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Friday, October 18 • 9:00am - 10:20am
Cartographic History II

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Remapping Tacoma's Japantown History
Presenter: Sarah Pyle, University of Washington-Tacoma
Japanese-American history has largely been forgotten, yet when it is remembered, the focus is on World War II incarceration. The field of Japanese-American history understandably focuses on this trauma, but surely there is more to their history. This project focuses on illuminating the elided history of their everyday lives and experiences through an exploration of the Japanese community in Tacoma, Washington. The two web-maps created by this project expand local understandings of how Japanese-Americans interacted with the city. This project also seeks to provide the public with ground-breaking knowledge on the spatial spread of Tacoma's Japantown, which was previously unrecognized.

Cartographic Accessibility Through History
Presenter: Harrison Cole
For most of its history, cartography has been conceived of as a fundamentally visual discipline. This is perhaps unsurprising given that maps have historically been developed by and for people who are fully sighted. However, this does not mean that maps have been categorically inaccessible to people who are blind or profoundly visually impaired. My talk examines the history of accessible mapping practices as such, as well as maps that were not expressly designed to be accessible to people with visual disabilities, but nevertheless incorporate contemporary accessibility practices, or suggest possibilities for expanding the current accessibility toolset.

Tracing the Path of Empire in an Annual Map Series
Presenter: Jenny Marie Johnson, University of Illinois at Urbana-Champaign
Co-presenter: Nicholas Chrisman, Editor, Cartography and Geographic Information Science
The General Land Office (later Bureau of Land Management) published an annual map of the United States for approximately 100 years beginning in 1864. Across this century, the map's nature shifted from being a compilation of regional maps showing the extent of federal surveys to a vast national wallmap that emphasized territorial acquisition and federal landholdings. The first map that showed territorial acquisitions (1897) included an error so large that the Commissioner of the General Land Office had to publish a correction. The changing nature of the annual map and the 1898 correction illuminate the concerns of this imperial period.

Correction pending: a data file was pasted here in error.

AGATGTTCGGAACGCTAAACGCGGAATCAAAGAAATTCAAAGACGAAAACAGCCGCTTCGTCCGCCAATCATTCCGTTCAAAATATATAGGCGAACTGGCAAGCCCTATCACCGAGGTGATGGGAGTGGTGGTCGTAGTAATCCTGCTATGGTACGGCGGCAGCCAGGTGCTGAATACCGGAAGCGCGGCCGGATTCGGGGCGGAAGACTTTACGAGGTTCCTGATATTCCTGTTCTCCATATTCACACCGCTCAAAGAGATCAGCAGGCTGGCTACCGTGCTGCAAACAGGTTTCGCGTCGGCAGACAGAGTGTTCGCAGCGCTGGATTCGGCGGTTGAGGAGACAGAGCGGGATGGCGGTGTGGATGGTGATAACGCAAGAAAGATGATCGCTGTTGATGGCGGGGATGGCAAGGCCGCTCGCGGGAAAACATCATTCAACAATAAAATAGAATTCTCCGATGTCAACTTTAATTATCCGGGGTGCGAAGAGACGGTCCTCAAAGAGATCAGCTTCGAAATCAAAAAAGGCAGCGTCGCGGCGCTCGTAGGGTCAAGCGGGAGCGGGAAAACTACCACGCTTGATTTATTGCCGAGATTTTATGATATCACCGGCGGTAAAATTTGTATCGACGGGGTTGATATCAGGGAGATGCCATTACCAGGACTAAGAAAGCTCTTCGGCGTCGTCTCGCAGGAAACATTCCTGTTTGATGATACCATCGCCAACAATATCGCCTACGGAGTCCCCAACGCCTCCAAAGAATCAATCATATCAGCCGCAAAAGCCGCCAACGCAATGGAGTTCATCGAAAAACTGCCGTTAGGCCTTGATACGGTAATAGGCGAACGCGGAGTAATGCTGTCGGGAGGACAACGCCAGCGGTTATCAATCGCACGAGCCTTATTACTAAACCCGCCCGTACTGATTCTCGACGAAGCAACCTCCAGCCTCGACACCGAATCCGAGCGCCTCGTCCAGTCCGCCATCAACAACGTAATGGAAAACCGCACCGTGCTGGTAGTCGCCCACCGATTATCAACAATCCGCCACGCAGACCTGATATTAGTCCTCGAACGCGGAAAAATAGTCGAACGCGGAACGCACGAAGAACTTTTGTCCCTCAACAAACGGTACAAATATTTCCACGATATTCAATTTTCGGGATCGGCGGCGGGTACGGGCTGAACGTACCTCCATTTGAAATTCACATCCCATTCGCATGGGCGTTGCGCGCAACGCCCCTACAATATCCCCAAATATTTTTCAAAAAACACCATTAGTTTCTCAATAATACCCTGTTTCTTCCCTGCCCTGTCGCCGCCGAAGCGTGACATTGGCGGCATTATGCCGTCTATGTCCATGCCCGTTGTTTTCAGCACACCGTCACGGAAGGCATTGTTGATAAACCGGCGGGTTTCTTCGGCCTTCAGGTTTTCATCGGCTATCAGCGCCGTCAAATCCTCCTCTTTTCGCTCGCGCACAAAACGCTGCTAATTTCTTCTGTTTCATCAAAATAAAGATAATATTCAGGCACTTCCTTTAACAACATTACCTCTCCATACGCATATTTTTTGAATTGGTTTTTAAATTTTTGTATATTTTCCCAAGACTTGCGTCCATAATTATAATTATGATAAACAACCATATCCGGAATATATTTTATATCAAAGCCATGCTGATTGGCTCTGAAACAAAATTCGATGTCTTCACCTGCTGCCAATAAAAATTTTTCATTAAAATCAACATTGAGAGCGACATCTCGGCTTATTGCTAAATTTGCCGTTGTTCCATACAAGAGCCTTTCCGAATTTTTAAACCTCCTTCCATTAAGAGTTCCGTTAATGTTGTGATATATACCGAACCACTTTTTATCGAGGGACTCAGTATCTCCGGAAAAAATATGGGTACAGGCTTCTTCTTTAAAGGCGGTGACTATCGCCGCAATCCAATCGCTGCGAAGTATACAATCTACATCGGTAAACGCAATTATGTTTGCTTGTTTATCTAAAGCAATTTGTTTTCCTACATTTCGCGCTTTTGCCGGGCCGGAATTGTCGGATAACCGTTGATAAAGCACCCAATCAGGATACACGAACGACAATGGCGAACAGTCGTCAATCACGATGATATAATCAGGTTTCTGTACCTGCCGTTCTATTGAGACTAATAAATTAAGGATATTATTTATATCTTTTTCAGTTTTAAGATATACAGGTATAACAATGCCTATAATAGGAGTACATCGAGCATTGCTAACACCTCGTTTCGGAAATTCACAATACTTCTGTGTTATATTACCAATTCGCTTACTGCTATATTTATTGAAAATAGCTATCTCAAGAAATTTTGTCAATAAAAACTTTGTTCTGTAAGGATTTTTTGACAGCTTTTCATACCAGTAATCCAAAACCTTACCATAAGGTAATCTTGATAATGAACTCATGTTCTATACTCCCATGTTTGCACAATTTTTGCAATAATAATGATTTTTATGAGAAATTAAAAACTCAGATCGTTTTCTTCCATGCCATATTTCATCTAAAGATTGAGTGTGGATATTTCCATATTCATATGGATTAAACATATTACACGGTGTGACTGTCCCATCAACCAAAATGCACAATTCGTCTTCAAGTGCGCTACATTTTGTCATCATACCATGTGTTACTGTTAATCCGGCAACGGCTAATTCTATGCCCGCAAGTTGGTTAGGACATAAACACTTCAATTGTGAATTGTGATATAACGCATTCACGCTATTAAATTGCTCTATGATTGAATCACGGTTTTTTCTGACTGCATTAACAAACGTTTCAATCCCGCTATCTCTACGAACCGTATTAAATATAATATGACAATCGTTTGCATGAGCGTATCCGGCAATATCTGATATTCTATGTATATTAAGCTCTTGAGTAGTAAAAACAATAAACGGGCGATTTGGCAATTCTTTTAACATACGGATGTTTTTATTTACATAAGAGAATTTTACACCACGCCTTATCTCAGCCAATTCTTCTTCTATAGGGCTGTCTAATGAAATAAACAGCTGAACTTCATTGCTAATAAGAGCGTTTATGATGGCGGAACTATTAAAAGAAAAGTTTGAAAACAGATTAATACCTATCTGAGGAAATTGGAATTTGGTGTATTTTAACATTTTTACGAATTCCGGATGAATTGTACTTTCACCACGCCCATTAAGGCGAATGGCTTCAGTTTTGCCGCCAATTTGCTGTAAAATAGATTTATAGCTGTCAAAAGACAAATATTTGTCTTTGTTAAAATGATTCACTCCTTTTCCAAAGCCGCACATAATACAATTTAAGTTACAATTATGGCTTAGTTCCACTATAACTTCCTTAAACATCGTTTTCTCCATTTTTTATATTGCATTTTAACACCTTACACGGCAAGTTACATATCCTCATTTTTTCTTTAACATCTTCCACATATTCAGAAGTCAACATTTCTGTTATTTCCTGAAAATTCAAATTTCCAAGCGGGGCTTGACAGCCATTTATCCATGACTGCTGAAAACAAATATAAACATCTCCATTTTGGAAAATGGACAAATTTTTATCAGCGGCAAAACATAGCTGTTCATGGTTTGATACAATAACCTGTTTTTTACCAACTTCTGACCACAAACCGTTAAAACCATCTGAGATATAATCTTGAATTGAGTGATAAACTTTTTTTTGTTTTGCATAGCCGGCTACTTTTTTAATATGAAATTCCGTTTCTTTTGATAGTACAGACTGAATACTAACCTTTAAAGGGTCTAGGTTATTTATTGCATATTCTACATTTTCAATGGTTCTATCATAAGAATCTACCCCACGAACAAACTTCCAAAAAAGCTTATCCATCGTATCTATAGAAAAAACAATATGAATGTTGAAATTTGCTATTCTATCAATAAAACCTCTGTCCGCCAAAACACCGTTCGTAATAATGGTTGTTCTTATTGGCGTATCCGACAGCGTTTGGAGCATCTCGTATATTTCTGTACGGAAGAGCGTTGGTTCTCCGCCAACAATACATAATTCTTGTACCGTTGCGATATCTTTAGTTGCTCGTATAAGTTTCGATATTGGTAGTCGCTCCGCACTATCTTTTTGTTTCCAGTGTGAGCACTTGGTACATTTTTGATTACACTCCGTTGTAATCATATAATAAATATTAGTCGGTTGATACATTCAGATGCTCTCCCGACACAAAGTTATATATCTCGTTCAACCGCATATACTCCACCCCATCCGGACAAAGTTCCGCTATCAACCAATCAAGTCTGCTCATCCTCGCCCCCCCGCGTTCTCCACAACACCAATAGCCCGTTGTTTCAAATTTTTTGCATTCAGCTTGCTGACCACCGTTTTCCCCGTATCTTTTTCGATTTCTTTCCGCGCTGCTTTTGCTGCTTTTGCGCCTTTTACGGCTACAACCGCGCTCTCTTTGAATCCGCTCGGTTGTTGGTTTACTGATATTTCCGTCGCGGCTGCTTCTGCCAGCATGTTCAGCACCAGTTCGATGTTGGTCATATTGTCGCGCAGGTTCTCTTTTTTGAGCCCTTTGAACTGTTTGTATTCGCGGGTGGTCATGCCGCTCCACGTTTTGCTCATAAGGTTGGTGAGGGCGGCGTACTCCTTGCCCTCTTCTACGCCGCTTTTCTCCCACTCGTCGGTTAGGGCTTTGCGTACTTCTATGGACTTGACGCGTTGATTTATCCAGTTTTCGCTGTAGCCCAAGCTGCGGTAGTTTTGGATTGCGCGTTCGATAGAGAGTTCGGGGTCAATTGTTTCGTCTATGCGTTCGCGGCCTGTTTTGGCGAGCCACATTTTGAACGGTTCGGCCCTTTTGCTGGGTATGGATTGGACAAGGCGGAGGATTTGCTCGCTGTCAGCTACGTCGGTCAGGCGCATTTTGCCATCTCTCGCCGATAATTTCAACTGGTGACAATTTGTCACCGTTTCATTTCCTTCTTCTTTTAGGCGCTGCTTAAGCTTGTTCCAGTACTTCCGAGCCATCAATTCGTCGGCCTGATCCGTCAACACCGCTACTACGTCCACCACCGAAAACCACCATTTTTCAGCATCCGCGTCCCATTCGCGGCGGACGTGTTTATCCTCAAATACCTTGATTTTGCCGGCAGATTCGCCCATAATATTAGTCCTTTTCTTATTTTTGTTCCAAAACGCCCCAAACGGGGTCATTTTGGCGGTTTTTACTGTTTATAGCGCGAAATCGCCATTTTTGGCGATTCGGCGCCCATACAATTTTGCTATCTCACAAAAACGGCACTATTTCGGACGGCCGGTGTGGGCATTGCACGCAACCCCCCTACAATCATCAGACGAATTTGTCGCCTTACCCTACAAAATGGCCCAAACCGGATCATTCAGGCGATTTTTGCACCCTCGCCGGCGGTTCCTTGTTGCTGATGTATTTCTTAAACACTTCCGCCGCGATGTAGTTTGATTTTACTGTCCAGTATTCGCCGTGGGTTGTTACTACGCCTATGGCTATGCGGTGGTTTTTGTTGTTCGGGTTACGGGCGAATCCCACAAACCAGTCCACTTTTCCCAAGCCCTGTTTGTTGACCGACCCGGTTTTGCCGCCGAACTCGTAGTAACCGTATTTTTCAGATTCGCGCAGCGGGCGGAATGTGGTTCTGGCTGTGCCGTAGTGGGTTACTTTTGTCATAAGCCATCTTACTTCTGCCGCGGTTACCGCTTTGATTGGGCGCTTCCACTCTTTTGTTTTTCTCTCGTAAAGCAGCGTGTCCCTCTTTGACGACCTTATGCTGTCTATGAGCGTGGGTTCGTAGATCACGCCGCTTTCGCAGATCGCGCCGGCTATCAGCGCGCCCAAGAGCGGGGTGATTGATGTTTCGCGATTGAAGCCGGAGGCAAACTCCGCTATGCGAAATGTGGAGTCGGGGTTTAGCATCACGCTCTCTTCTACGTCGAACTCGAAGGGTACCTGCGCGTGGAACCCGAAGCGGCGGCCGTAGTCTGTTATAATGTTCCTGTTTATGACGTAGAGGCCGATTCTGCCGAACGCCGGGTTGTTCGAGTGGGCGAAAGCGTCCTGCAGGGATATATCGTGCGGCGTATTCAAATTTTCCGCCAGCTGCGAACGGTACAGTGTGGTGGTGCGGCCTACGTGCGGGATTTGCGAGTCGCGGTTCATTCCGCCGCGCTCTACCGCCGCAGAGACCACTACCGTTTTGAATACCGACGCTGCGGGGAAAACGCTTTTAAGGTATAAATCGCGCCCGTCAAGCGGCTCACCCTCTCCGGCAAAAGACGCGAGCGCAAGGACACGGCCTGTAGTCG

Routes and Characters: Theorizing, Designing, and Revising Moralized Cartography
Presenter: Marcel Brousseau, University of Oregon
In this presentation I describe my work creating what I call "moralized cartography." I will present drafts of my map "La Bestia," which depicts migration from Central America to the United States by charting Óscar Martínez's 2010 book Los migrantes que no importan. Built with QGIS, this narrative map is inspired and contextualized by multiple sources, including Potawatomi geographer Margaret Pearce's "emotional geographies," early-modern allegorical geographies, 19th-century railroad broadsheets, and early-20th-century tourism maps. As I will show, moralized cartography is intended as a critical practice that explores new forms for literary and cultural analysis in the humanities and social sciences.

Moderators
Speakers
MB

Marcel Brousseau

University of Oregon
SP

Sarah Pyle

University of Washington-Tacoma
HC

Harrison Cole

The Pennsylvania State University
JM

Jenny Marie Johnson

University of Illinois at Urbana-Champaign


Friday October 18, 2019 9:00am - 10:20am
Pavilion Room A

Attendees (27)